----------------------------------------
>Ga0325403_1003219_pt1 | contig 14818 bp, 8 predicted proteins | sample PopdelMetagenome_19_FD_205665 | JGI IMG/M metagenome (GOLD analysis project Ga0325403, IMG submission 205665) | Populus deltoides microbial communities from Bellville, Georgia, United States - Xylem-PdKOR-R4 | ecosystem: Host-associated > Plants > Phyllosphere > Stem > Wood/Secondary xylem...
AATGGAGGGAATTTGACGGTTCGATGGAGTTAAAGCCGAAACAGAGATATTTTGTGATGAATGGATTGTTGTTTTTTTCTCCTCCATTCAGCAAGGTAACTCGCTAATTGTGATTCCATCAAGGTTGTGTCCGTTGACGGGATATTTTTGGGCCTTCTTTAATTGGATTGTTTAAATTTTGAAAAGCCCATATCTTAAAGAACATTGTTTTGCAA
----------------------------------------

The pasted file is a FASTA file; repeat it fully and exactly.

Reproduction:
>Ga0325403_1003219_pt1 | contig 14818 bp, 8 predicted proteins | sample PopdelMetagenome_19_FD_205665 | JGI IMG/M metagenome (GOLD analysis project Ga0325403, IMG submission 205665) | Populus deltoides microbial communities from Bellville, Georgia, United States - Xylem-PdKOR-R4 | ecosystem: Host-associated > Plants > Phyllosphere > Stem > Wood/Secondary xylem...
AATGGAGGGAATTTGACGGTTCGATGGAGTTAAAGCCGAAACAGAGATATTTTGTGATGAATGGATTGTTGTTTTTTTCTCCTCCATTCAGCAAGGTAACTCGCTAATTGTGATTCCATCAAGGTTGTGTCCGTTGACGGGATATTTTTGGGCCTTCTTTAATTGGATTGTTTAAATTTTGAAAAGCCCATATCTTAAAGAACATTGTTTTGCAA